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Aquaculture development 6 - Use of wild fishery resources for capture-based aquaculture









FAO. Aquaculture development. 6. Use of wild fishery resources for capture based aquaculture. FAO Technical Guidelines for Responsible Fisheries. No. 5, Suppl. 6. Rome, FAO. 2011.



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    Capture-based aquaculture. Global overview. 2008
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    Aquaculture is a diverse and multibillion dollar economic sector that uses various strategies for fish production. The harvesting of wild individuals from very early stages in the life cycle to large mature adults for on-growing under confined and controlled conditions is one of these strategies. This system, referred to as capture-based aquaculture, is practised throughout the world using a variety of marine and freshwater species with important environmental, social and economic implications. The need to evaluate the sustainability of this farming practice in light of its economic viability, the wise use of natural resources and socio-environmental impacts as a whole has been extensively discussed at national, regional and international levels. In 2004, the Food and Agriculture Organization of the United Nations (FAO) launched a project entitled “Towards sustainable aquaculture – selected issues and guidelines” funded by the Government of Japan which included a thematic component o n the use of wild fish and fishery resources for aquaculture production. The objective is to produce a set of technical guidelines that would assist policy-makers in developing informed and appropriate capture-based aquaculture regulations that would take into account the use and conservation of the aquatic resources exploited. This publication contains technical information prepared in support of and background material for the “FAO international workshop on technical guidelines for the respo nsible use of wild fish and fishery resources for capture-based aquaculture production” held in Viet Nam in October 2007. The first draft of the technical guidelines on capture-based aquaculture was produced during this meeting. This publication contains two parts. Part 1 consists of two reviews on (a) environmental and biodiversity and (b) social and economic impacts of capture-based aquaculture and Part 2 consists of eleven species review papers. Both marine and freshwater examples have been r eviewed and include finfish (mullet, bluefin tuna, European eel, cod, grouper, yellowtail, Clarias catfish, Indian major carps, and snakehead and Pangasiid catfish), crustaceans (mud crab) and molluscs (oyster).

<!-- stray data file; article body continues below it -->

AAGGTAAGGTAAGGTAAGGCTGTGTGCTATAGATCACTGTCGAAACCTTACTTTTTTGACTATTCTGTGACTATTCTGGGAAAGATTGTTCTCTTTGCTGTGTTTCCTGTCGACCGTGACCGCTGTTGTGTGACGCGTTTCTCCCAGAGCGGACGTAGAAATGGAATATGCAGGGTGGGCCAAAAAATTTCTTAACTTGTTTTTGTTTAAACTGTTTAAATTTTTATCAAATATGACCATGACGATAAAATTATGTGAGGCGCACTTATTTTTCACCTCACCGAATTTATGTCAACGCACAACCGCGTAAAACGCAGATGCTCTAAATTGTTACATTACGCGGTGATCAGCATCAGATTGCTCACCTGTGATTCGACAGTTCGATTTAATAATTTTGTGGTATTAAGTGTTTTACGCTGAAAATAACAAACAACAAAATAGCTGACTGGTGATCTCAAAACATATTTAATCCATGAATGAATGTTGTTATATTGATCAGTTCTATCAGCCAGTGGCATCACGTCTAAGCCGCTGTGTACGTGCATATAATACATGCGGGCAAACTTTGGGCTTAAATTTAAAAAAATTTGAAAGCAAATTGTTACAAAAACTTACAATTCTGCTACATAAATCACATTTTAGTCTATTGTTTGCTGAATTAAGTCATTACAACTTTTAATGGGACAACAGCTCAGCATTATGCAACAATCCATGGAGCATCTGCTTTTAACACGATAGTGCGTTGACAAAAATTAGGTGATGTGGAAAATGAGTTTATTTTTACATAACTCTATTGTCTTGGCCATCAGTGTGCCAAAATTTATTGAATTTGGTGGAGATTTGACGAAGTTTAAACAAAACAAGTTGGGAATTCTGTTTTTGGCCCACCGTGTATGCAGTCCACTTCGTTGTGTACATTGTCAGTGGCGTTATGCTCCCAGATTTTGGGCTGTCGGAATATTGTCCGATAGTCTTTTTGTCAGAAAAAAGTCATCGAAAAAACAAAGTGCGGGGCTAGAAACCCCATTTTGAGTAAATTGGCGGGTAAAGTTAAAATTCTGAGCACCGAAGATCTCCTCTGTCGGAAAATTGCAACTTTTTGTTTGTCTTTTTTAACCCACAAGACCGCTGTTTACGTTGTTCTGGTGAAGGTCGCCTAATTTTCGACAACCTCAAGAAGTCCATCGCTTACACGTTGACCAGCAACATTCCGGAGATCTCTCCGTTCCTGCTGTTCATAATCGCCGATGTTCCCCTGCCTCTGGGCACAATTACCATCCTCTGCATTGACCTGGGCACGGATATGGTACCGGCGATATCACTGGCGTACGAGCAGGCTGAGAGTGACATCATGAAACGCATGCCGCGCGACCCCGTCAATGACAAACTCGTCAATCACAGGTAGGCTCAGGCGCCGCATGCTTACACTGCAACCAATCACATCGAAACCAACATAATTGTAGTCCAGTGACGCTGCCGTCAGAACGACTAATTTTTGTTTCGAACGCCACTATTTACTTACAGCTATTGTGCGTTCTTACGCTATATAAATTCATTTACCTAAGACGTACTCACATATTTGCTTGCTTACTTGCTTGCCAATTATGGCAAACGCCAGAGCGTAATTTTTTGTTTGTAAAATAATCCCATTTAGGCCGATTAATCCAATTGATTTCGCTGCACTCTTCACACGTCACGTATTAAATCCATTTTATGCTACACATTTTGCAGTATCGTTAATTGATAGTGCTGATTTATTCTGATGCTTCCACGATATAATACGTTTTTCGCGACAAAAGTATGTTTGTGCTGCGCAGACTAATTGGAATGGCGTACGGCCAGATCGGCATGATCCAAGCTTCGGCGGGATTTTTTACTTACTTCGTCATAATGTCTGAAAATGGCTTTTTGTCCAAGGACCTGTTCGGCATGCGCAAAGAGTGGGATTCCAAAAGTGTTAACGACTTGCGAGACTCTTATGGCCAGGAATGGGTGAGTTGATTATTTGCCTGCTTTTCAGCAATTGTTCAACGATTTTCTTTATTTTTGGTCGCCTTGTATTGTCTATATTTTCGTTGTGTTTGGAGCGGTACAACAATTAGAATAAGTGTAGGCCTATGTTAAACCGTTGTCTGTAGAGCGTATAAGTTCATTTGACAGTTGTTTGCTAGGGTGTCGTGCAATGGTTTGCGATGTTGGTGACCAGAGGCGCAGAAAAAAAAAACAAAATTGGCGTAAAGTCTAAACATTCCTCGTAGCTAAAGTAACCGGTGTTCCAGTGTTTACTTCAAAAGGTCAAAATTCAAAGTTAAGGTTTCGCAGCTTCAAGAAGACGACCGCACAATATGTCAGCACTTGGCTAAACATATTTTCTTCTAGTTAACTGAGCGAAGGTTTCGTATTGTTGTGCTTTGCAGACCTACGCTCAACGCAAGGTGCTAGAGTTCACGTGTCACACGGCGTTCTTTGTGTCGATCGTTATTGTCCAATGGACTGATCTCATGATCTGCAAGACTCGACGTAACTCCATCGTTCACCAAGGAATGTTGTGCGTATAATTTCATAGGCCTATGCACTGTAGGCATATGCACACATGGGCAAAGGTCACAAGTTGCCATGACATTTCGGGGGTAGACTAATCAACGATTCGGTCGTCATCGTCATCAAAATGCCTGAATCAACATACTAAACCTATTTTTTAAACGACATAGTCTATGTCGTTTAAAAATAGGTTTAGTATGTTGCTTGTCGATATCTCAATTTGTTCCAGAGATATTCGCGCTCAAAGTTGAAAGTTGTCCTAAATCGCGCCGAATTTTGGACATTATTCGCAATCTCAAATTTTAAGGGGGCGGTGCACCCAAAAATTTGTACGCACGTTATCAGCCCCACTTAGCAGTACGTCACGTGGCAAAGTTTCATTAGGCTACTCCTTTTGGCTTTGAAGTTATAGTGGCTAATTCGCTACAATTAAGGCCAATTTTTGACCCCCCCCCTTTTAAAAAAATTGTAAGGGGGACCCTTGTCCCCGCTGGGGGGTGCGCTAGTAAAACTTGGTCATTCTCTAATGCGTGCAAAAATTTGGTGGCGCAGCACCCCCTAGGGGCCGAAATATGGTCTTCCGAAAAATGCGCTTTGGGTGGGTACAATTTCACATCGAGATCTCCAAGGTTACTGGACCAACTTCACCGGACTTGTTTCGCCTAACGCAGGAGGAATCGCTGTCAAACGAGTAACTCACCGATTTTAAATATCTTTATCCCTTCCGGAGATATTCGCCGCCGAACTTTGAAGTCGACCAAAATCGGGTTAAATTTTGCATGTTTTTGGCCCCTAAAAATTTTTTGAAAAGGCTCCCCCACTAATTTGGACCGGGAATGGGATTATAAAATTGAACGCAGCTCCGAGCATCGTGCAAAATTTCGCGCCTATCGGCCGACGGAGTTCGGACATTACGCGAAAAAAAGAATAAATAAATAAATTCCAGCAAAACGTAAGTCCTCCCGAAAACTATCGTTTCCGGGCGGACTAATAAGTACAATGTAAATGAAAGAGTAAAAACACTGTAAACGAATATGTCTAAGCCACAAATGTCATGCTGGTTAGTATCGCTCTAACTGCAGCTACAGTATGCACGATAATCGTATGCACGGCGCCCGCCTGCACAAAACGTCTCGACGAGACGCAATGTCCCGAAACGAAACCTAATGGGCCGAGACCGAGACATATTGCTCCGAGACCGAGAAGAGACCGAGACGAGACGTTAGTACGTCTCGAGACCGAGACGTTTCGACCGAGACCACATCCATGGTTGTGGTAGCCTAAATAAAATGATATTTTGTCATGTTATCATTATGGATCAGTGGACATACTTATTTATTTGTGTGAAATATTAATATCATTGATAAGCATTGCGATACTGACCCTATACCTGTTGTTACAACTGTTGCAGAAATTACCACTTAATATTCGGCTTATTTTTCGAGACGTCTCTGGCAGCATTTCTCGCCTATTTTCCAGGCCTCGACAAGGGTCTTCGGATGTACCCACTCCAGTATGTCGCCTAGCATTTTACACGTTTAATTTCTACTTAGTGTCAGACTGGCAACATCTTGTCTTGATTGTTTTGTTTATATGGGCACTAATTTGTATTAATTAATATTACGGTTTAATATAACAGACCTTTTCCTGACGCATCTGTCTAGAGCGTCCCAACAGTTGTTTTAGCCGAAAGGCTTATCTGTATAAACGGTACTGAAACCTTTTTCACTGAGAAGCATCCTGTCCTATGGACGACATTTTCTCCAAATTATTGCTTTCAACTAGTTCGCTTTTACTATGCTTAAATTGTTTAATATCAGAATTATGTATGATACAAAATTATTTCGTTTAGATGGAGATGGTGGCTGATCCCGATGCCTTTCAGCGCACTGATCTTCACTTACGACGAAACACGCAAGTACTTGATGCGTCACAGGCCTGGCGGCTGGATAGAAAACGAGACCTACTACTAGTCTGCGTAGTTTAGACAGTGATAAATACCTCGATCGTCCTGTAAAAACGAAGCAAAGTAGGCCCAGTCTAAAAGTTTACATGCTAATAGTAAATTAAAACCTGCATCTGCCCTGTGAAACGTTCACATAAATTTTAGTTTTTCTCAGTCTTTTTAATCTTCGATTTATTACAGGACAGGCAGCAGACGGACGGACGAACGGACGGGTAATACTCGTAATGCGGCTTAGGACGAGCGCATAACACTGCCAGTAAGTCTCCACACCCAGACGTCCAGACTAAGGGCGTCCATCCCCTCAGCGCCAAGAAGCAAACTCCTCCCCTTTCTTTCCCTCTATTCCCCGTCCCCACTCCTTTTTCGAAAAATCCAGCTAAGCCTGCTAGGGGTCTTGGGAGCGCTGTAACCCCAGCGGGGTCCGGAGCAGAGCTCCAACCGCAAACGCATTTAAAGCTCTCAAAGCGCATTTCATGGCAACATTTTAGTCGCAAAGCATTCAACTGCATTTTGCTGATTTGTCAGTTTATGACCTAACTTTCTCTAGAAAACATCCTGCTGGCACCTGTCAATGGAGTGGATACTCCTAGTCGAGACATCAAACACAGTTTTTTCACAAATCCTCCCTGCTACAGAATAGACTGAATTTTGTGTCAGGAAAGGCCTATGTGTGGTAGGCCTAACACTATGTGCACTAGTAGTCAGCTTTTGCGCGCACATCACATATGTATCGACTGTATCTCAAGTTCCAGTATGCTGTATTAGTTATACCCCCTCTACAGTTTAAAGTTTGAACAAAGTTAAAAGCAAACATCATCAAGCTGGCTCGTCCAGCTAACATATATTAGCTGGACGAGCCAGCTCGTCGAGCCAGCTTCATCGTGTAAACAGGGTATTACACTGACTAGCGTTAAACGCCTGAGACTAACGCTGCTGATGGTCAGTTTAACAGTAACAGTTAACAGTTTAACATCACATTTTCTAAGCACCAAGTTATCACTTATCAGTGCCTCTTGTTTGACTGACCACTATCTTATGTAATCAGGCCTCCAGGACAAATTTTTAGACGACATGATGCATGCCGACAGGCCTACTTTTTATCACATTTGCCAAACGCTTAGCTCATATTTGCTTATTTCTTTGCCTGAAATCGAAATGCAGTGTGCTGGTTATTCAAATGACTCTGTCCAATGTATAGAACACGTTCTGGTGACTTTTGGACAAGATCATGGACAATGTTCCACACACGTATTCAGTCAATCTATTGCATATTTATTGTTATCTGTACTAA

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    Capture-based aquaculture. The fattening of eels, groupers, tunas and yellowtails 2004
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    CAPTURE-BASED AQUACULTURE defines and reviews certain practices that are on the interface between aquaculture and capture fisheries. Specifically, the report considers the on-growing or fattening of four species groups - eels, groupers, tunas and yellowtails, which is based on the use of wild-caught “seed”. The report commences with an introductory section on the overlap between aquaculture and fisheries and their global trends. Chapters on the four species groups follow, which each contain sect ions on species identification; fishery trends; the supply and transfer of “seed” for stocking purposes; aquaculture trends; culture systems; feeds and feeding regimes; fish health; harvesting; and marketing. Further chapters review the environmental and social/economic impacts of capture-based aquaculture, together with the relevant fisheries and aquaculture management issues. Finally, the report reviews food safety issues and draws some conclusions that identify topics for future consideration .
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    Fishing operations. 3. Best practices to improve safety at sea in the fisheries sector 2015
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    These guidelines have been produced to support implementation of the Code of Conduct for Responsible Fisheries with regard to safety at sea in the fisheries sector. Their purpose is to enable relevant authorities to develop and implement strategies aimed at improved safety, health and conditions of service at sea in capture fisheries and aquaculture operations. They apply to all commercial fishing activities, as well as activities at sea within the aquaculture sector. Furthermore, the principles therein, may also be applied to vessels engaged in fisheries research. However, while these guidelines are not directed at sport and recreational activities carried out within the aquatic environment, administrations responsible for such sectors may well take note of the safety and health issues therein.

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